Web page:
Laughter - Part 1

On the cutting room floor: a bit of the introduction; the transformer humming on a hard-to-reach piece of equipment; the word "table d'hôte" which I probably could have translated as "common table" but which essentially doesn't exist in modern life anymore so I couldn't think of a self-evident translation.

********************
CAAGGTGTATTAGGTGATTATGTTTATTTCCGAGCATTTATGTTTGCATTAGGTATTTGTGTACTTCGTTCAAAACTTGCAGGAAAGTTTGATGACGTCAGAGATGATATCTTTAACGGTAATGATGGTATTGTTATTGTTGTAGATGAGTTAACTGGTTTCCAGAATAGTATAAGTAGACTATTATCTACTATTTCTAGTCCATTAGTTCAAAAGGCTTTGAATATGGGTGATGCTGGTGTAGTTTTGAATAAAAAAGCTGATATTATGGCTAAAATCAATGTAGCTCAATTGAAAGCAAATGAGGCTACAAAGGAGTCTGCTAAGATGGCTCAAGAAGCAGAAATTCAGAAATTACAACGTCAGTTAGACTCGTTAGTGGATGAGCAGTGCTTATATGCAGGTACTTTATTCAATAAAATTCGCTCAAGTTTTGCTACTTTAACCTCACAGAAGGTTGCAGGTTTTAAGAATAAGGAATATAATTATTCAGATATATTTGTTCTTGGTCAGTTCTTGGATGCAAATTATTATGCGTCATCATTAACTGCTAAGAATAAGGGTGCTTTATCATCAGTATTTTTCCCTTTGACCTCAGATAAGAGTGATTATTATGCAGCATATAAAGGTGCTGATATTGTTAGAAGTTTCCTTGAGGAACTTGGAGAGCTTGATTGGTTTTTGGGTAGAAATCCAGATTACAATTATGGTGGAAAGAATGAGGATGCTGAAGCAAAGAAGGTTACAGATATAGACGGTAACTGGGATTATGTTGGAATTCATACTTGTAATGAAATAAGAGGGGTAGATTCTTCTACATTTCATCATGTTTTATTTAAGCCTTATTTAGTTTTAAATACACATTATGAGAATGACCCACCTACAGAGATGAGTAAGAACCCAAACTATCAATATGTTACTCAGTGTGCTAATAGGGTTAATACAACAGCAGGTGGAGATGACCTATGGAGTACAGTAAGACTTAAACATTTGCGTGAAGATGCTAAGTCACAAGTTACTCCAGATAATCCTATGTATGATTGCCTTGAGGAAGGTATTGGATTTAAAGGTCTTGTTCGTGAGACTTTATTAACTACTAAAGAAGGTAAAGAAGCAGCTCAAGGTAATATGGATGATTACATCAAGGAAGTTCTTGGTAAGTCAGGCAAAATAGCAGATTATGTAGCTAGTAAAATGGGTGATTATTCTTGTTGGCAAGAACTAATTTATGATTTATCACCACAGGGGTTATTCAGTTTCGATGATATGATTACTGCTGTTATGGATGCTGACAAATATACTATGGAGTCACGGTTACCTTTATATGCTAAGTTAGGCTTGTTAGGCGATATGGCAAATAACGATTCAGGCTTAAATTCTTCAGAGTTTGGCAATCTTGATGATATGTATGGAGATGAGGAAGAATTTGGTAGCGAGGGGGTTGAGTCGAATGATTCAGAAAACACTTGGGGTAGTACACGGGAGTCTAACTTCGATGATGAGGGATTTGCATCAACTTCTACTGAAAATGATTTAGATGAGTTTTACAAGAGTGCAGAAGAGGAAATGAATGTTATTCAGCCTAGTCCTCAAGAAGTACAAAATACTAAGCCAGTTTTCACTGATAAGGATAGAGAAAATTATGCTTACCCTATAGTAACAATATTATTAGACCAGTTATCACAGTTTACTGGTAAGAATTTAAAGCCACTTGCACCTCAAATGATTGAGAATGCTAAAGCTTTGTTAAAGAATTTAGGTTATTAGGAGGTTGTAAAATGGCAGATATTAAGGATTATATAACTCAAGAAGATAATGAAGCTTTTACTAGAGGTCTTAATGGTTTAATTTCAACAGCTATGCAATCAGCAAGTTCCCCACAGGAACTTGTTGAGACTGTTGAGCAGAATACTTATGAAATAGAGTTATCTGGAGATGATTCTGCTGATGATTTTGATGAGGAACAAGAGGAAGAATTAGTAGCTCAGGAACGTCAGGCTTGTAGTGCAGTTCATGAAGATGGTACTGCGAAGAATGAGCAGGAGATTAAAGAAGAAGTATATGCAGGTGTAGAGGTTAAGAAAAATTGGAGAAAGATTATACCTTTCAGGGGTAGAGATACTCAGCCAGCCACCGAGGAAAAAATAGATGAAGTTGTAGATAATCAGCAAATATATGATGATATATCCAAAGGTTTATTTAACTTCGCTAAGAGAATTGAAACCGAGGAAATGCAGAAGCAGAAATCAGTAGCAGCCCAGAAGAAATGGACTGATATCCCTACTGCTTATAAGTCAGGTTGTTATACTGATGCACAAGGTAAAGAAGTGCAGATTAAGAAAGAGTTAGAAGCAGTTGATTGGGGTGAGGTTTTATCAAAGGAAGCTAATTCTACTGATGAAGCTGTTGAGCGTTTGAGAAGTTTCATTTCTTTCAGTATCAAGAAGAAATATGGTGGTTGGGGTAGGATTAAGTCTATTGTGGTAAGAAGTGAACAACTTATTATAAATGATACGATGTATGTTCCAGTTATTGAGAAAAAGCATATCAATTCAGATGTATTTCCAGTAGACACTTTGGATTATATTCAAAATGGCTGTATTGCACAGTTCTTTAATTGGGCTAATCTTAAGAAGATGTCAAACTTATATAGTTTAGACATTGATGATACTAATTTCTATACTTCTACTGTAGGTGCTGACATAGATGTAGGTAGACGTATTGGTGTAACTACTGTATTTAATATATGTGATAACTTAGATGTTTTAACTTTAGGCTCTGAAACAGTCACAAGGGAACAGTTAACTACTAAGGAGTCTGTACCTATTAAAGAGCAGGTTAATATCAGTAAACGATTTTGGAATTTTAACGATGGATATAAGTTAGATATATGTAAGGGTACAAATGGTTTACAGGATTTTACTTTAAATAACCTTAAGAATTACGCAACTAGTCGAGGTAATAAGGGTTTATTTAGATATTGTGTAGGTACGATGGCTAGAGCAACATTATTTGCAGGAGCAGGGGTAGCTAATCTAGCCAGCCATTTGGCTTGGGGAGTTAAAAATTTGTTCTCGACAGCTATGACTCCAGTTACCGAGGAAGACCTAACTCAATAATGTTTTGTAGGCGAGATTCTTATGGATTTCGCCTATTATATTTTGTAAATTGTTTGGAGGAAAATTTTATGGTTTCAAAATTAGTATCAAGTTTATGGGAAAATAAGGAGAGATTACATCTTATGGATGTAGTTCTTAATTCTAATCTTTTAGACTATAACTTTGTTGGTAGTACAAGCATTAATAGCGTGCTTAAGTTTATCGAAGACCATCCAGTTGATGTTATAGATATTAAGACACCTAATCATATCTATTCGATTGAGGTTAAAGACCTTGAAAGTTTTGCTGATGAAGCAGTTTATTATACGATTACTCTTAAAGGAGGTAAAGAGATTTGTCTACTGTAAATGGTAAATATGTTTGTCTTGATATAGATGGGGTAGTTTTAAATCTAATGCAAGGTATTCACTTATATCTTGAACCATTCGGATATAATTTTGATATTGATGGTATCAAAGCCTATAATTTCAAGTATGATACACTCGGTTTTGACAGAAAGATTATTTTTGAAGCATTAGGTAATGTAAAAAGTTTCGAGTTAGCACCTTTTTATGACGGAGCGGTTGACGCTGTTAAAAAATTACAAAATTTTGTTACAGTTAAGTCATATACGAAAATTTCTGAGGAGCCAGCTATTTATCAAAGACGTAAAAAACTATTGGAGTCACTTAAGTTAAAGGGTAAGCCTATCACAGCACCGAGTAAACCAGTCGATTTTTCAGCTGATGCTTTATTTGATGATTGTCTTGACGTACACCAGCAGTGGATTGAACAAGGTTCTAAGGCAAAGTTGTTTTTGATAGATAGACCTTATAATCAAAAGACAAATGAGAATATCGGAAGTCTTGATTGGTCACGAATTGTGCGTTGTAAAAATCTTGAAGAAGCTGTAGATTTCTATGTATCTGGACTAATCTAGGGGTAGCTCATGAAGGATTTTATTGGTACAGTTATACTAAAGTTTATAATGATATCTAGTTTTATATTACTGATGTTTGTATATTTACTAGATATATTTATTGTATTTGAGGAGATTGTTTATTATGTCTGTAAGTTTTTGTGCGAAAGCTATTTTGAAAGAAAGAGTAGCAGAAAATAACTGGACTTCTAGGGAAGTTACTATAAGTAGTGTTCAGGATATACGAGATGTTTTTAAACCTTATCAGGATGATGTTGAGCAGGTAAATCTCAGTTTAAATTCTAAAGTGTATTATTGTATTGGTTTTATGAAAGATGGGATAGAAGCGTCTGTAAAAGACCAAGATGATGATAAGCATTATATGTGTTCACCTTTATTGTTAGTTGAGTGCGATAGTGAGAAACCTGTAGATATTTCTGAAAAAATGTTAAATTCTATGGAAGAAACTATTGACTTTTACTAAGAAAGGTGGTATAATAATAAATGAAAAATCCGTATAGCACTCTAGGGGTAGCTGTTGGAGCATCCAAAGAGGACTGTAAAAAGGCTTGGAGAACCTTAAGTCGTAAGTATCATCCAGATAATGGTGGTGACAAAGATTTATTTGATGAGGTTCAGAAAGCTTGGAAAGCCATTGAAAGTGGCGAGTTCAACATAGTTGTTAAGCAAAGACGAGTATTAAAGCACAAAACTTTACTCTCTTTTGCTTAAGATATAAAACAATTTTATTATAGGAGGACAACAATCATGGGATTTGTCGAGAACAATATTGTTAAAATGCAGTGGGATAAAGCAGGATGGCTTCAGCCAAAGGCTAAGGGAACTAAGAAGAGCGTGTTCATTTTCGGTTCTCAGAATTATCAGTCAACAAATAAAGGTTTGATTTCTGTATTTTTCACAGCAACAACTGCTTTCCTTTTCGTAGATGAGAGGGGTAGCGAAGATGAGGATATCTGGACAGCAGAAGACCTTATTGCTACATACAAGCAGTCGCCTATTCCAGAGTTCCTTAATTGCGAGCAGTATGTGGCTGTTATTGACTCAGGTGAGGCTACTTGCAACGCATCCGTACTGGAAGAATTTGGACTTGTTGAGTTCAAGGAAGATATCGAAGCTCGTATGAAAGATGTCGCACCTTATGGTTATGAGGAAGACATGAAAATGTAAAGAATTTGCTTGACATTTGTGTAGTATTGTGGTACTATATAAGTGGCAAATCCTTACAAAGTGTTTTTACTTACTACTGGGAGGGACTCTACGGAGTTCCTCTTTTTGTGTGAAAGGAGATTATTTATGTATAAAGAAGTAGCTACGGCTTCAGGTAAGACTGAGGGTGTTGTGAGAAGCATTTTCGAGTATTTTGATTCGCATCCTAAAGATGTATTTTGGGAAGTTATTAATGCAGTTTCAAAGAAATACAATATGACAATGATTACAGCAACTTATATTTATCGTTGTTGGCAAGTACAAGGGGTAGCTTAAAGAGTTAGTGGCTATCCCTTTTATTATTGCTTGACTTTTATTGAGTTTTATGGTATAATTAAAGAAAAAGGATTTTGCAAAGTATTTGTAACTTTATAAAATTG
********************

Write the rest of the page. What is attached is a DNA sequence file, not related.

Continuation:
In this section I have a hard time with Bergson's contention that you have to put your emotions out of bounds in order to laugh. He doesn't really justify it. Later in the essay he comes back to it in a more convincing way, but here it reads strangely. Why would being in full sympathy with every object in the world cast a "gloom" over existence? What's stranger is that it doesn't help his main contention here, which is that laughter is fundamentally social. It's fundamentally social - yet we put all sympathy aside? He comes back to this. I just want you to know that if you're slightly baffled at this, I hear you.

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